- Cataract surgery is a prominent and relatively uncomplicated operation that normally takes 30 to 45 minutes
- Most people are discharged from the hospital a few hours after receiving cataract surgery
- Though post-surgery problems disappear within a few days or weeks, you should immediately contact your doctor if the pain gets severe or if you lose sight
The exact cause of cataracts is not known. Nevertheless, it seems that most cataracts are caused by long-term variations in the eye lens protein components which in turn causes cloudiness in the lens. Though not common, cataracts can affect infants and young children due to genetic enzyme abnormalities, other hereditary illnesses, or inherent infections that affect human systems.
Cataracts can develop faster due to serious eye trauma, eye operation, or intraocular swelling. Overexposure to sunlight and ionizing, diabetes, cigarette smoking, or use of certain drugs like steroids, can also lead to the formation of cataracts in young children and infants. Long-term use of medicines such as statins and phenothiazines may make you vulnerable to cataract infection.
Factors to consider before undergoing cataract surgery
Surgical removal of the affected lens during a cataract procedure is quite simple in nature when compared to other surgeries or procedures. It can however cause risks that you should be aware of, if you are considering the surgery. It is important to note that most of these are not serious side effects, and they are comparable to many other surgeries. Nevertheless, it is important to understand the procedure fully.
Sometimes the most important risk factors are those which you have not considered. These include serious underlying conditions, which can effect the outcome of the procedure. In some cases, underlying damage or trauma to the eye can prevent the surgery from working at all. These risk factors include macular degeneration and glaucoma. Be sure to communicate any unique complications with your ophthalmologist that may reduce the efficacy of cataract surgery. It is encouraged that these underlying conditions or complications be treated before undergoing surgery for cataracts.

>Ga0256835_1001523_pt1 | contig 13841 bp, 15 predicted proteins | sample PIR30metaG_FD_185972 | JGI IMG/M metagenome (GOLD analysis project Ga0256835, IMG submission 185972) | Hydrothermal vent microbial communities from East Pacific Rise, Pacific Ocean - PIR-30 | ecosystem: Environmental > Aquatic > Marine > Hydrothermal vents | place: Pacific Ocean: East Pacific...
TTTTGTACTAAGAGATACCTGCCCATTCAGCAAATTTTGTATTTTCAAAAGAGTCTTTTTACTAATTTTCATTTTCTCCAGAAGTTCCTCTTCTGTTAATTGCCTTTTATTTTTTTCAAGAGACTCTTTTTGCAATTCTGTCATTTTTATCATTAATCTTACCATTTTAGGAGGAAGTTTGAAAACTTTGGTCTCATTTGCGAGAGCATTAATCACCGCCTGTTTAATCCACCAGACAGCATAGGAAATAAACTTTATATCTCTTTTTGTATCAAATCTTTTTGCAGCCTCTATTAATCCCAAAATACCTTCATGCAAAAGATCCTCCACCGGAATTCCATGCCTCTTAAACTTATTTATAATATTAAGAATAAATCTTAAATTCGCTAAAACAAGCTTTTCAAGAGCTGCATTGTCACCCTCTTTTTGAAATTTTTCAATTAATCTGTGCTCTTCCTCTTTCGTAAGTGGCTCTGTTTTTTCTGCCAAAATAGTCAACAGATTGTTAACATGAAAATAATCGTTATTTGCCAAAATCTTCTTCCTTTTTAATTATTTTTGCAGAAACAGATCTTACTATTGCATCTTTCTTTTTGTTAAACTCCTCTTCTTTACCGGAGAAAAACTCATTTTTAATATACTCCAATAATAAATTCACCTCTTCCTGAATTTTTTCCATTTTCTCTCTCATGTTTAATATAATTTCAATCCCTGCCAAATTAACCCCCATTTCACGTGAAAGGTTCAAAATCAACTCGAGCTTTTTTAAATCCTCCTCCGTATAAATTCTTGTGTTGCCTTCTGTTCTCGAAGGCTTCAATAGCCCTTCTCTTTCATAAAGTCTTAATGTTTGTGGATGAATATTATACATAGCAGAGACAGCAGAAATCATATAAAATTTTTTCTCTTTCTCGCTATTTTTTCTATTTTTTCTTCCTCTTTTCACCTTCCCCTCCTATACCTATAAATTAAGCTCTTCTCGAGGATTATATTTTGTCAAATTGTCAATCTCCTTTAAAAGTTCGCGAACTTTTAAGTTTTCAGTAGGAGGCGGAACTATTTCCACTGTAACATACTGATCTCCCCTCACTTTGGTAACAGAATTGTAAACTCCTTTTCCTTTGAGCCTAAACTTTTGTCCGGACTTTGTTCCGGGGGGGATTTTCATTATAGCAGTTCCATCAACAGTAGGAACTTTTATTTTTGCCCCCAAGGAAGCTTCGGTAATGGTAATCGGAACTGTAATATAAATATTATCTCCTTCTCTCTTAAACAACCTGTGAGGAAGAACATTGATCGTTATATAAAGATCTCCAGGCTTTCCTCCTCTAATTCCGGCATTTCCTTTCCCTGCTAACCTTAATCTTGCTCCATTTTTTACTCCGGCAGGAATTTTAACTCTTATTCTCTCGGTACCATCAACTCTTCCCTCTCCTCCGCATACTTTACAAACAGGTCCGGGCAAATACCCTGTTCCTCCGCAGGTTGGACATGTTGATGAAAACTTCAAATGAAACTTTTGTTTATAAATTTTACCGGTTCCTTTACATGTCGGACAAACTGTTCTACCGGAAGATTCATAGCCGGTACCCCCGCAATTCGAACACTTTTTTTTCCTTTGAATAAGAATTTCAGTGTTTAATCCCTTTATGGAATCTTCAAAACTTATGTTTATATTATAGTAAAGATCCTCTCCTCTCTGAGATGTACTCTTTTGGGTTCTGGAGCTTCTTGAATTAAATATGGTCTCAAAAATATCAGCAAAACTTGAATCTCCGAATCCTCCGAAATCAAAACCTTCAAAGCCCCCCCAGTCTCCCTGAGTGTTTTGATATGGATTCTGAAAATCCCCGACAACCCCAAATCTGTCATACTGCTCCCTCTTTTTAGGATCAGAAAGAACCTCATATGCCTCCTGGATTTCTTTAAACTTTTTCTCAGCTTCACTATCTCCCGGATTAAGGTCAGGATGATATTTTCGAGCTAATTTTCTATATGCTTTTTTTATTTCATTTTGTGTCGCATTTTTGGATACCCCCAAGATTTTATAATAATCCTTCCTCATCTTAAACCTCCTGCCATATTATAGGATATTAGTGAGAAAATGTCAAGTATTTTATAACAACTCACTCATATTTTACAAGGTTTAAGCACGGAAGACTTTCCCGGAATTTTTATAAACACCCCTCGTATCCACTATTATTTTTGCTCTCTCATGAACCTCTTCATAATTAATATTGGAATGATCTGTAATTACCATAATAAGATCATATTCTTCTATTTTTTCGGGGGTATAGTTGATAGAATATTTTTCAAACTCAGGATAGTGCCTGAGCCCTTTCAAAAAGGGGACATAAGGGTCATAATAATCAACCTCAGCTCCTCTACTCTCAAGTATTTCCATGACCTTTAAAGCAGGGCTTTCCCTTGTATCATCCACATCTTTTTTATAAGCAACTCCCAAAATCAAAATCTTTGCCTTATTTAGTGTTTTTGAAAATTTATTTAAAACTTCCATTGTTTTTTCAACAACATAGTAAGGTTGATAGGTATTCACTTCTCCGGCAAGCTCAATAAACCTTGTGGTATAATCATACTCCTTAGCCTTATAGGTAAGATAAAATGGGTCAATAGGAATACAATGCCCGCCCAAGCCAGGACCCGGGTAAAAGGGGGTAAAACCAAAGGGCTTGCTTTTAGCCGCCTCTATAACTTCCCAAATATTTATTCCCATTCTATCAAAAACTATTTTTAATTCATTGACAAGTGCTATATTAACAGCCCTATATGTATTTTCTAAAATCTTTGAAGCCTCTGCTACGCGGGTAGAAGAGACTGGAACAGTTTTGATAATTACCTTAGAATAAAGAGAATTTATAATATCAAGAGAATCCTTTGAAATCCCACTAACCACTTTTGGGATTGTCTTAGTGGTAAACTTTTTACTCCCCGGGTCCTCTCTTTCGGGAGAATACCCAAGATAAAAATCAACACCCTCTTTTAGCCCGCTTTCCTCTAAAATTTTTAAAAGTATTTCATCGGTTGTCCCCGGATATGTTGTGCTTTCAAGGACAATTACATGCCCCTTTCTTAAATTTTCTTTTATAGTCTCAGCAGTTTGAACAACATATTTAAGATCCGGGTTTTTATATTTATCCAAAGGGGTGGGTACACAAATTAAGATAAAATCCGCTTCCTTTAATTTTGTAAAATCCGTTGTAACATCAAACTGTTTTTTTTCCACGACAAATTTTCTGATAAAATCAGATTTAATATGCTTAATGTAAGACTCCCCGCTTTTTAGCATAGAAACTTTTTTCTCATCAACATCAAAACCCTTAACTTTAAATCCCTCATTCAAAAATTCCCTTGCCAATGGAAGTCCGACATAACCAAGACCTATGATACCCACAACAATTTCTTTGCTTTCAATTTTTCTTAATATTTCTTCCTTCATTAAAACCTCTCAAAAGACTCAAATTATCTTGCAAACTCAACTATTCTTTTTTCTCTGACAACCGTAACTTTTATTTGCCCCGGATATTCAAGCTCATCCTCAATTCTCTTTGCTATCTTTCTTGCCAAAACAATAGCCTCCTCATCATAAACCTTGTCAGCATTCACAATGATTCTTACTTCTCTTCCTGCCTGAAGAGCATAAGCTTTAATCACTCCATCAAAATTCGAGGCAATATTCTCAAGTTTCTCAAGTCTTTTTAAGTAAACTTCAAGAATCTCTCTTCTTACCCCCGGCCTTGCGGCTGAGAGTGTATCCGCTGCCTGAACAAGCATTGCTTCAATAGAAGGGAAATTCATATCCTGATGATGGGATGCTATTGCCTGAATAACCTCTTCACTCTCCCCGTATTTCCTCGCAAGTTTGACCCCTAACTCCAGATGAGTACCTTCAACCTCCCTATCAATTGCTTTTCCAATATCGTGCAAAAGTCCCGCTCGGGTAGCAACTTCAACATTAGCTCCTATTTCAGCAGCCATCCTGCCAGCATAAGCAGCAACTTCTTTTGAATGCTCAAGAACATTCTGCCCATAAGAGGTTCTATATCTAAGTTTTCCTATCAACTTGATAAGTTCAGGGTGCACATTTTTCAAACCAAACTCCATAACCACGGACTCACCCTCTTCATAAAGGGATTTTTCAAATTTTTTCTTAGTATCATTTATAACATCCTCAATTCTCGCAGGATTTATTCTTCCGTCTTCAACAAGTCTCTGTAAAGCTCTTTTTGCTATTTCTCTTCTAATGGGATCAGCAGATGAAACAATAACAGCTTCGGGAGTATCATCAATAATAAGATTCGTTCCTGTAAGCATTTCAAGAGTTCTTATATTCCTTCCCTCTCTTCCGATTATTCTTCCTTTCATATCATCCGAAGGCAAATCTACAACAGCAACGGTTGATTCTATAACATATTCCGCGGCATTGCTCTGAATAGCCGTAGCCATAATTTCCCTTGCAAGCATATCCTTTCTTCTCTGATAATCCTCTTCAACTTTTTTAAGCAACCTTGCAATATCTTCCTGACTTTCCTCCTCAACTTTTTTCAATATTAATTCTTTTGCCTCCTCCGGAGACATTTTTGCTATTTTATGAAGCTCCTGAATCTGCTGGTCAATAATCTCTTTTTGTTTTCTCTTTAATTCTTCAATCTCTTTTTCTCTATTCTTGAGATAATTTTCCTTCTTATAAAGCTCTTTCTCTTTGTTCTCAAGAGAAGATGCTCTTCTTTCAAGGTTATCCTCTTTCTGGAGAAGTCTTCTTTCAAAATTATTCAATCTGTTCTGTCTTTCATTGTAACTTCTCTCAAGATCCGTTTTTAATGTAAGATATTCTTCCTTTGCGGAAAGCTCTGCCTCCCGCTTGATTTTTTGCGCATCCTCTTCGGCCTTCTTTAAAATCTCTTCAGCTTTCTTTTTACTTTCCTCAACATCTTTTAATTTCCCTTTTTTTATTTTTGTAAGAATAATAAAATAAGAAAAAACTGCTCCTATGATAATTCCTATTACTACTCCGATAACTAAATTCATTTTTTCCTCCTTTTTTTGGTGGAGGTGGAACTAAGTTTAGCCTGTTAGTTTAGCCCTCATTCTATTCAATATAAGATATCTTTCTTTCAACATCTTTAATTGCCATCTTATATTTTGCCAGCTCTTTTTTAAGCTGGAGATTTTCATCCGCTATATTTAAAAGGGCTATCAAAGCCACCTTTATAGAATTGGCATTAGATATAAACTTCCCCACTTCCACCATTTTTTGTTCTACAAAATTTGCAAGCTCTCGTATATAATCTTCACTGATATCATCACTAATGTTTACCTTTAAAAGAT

One of the most common effects of cataract surgery is the inflammation of the eye and surrounding areas. Inflammation will reduce in time post-surgery, and it is a byproduct of the removal of the clouded lens.
Before delving into a potential surgery, it is important to understand associated risk factors that may personally interfere with the efficacy of the surgery.
How cataract surgery is carried out
- A special eye physician, also known as an ophthalmic surgeon, will examine your eye before having cataract surgery.
- The ophthalmic surgeon will examine your eyes and overall health, and find out if there are any problems that may be interfering with your sight.
- An eye-team member will test your eyes to evaluate the strength of the unnatural lens that will substitute your natural eye lens.
- You are also offered an opportunity to discuss in-depth how the surgery will be conducted and pose any queries that you may have.
- Two different operations may be prescribed if both of your eyes are affected by cataracts, consequently tampering with your sight. The surgeries are done at an interval of 6 to 12 weeks.
- The time between the two operations helps the first treated eye to heal and regain vision before the next eye is operated on. The first eye surgery helps the eye surgeon to recommend your new eye wear.
The process that categorizes the surgery
Cataract surgery is a prominent and relatively simple operation that normally takes a maximum of 30 to 45 minutes:
- It is typically done while you are conscious and you can go home within a few hours after the procedure.
- Phacoemulsification is the most popular surgery method.
- Your pupils will be widened (dilated) by application of special eye drops.
- You'll also receive a local anesthetic in the form of eye drops or by injecting the eye’s surrounding tissue.
- The surgeon slightly cuts the transparent layer of flesh at the front of your eye.